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The Look of Love


The Gospel lectionary reading for today is from Mark 10:17-30. It is one we have covered earlier this year, but I want to point out one sentence that is often overlooked....
As he was setting out on a journey, a man ran up and knelt before him, and asked him, 'Good Teacher, what must I do to inherit eternal life?' Jesus said to him, 'Why do you call me good? No one is good but God alone. You know the commandments: "You shall not murder; You shall not commit adultery; You shall not steal; You shall not bear false witness; You shall not defraud; Honour your father and mother." ' He said to him, 'Teacher, I have kept all these since my youth.' Jesus, looking at him, loved him and said, 'You lack one thing; go, sell what you own, and give the money to the poor, and you will have treasure in heaven; then come, follow me.' When he heard this, he was shocked and went away grieving, for he had many possessions.Then Jesus looked around and said to his disciples, 'How hard it will be for those who have wealth to enter the kingdom of God!' And the disciples were perplexed at these words. But Jesus said to them again, 'Children, how hard it is to enter the kingdom of God! It is easier for a camel to go through the eye of a needle than for someone who is rich to enter the kingdom of God.' They were greatly astounded and said to one another, 'Then who can be saved?' Jesus looked at them and said, 'For mortals it is impossible, but not for God; for God all things are possible.'Peter began to say to him, 'Look, we have left everything and followed you.' Jesus said, 'Truly I tell you, there is no one who has left house or brothers or sisters or mother or father or children or fields, for my sake and for the sake of the good news, who will not receive a hundredfold now in this age-houses, brothers and sisters, mothers and children, and fields, with persecutions-and in the age to come eternal life.
In this story of the rich young ruler there is one sentence that I think is often overlooked. In fact, it is only part of a sentence. It is this one: "Jesus, looking at him, loved him..."

That is the only hope for the rich young ruler . . . and for us. Though our attachment may not be to riches, we all get attached to things that cannot satisfy our spiritual hunger, things that keep us from entering the kingdom of God. Furthermore, it is impossible, in our own power, to get unhooked from these things that enslave us. Perhaps that is why the first of the twelve steps is the admission of our powerlessness.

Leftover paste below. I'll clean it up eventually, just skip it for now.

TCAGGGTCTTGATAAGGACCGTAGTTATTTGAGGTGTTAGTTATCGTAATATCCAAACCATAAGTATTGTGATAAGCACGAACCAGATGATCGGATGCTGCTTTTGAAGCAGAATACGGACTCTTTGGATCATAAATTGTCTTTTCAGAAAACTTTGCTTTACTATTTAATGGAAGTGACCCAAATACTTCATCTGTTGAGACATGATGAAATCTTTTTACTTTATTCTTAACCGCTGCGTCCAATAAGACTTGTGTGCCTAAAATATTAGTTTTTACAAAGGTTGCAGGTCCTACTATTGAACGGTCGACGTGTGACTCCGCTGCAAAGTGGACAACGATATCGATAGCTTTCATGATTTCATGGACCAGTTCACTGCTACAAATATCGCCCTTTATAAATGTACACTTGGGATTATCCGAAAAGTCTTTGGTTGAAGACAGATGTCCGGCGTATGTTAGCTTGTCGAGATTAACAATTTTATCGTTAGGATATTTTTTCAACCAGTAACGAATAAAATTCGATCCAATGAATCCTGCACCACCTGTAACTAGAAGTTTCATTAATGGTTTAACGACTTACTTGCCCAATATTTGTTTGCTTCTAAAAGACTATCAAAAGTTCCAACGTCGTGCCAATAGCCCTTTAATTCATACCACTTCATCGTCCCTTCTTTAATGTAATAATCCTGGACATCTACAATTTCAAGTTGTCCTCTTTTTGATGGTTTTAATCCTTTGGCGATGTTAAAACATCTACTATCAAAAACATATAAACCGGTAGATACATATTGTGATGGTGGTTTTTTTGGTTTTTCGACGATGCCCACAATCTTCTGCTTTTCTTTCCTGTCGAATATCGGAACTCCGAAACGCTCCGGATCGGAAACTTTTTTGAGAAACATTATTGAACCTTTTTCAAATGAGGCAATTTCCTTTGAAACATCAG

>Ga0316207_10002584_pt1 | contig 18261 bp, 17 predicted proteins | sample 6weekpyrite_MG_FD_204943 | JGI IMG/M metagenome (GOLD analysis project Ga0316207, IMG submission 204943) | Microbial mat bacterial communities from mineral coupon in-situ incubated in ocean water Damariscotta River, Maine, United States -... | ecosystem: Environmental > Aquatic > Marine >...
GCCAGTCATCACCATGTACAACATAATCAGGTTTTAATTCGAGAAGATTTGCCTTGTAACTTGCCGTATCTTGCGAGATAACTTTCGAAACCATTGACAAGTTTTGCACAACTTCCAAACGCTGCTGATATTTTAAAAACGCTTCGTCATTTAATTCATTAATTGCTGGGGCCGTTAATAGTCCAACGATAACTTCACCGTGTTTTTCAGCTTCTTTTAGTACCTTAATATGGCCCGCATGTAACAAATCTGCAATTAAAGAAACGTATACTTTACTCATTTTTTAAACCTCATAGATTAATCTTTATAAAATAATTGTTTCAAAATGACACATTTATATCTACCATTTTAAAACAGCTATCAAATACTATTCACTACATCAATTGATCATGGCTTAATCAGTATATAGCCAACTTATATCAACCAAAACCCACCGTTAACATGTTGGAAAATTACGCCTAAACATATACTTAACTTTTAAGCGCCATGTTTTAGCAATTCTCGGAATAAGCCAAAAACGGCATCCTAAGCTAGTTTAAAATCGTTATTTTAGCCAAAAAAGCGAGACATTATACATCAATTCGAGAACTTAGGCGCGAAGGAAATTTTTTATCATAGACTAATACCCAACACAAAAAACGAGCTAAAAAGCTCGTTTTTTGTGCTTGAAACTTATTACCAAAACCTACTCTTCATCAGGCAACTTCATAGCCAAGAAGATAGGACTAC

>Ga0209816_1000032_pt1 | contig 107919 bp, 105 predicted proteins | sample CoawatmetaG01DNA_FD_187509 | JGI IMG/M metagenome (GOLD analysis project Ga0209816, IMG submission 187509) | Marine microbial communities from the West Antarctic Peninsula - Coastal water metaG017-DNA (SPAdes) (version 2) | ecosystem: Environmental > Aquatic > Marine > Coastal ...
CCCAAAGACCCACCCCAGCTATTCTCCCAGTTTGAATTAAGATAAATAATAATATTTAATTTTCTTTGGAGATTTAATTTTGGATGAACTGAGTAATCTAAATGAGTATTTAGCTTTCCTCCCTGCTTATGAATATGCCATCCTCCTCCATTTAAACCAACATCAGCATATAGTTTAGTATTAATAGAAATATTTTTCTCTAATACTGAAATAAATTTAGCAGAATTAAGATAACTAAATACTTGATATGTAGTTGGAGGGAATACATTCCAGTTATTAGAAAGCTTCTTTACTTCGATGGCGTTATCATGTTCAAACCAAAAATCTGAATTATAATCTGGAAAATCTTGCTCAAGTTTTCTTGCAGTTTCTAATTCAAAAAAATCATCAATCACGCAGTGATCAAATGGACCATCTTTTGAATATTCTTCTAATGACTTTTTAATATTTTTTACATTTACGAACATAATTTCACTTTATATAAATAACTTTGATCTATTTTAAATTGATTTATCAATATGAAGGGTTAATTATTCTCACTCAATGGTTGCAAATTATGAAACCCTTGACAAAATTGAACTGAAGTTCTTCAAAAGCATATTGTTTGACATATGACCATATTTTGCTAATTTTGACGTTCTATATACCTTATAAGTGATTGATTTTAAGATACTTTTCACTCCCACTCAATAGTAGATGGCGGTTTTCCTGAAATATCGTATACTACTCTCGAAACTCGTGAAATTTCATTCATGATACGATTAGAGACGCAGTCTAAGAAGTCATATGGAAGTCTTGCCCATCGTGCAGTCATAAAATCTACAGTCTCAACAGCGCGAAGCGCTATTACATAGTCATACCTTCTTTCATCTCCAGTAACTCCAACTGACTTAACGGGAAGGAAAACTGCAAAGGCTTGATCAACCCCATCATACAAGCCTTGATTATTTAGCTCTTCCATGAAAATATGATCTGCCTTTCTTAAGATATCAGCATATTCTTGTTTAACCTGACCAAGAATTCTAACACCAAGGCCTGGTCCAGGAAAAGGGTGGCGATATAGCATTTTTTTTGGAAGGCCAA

The good news is that what is impossible with mortals is possible with God. God can get us unhooked from our addictions, whatever they may be. Only a power greater than ourselves can restore us to sanity.

The problem is that even after that initial unhooking, even when we begin to walk the right path with God, we still may feel a certain emptiness in life. And we may be tempted to fill that emptiness with our favorite addiction. Perhaps that is why Peter says to Jesus, "Look, we have left everything to follow you." Peter was obviously feeling empty, bereft. He was, in essence, asking Jesus: "What are you going to do to fill our emptiness?"

To Peter and all of us who leave something behind to follow Jesus, the Master promises us a hundredfold in this life, and eternal life to come. However, the hundredfold in this life is never without "persecutions". For some of us, I imagine, that persecution may come in the form of simply, still, feeling empty from time to time. We still have to face, every day, the temptation to satisfy our hunger with that which is not bread. The only way to overcome that temptation and keep moving in the right direction, the only direction of sanity, is to keep our eyes on Jesus who will, one day, satisfy all our longings....

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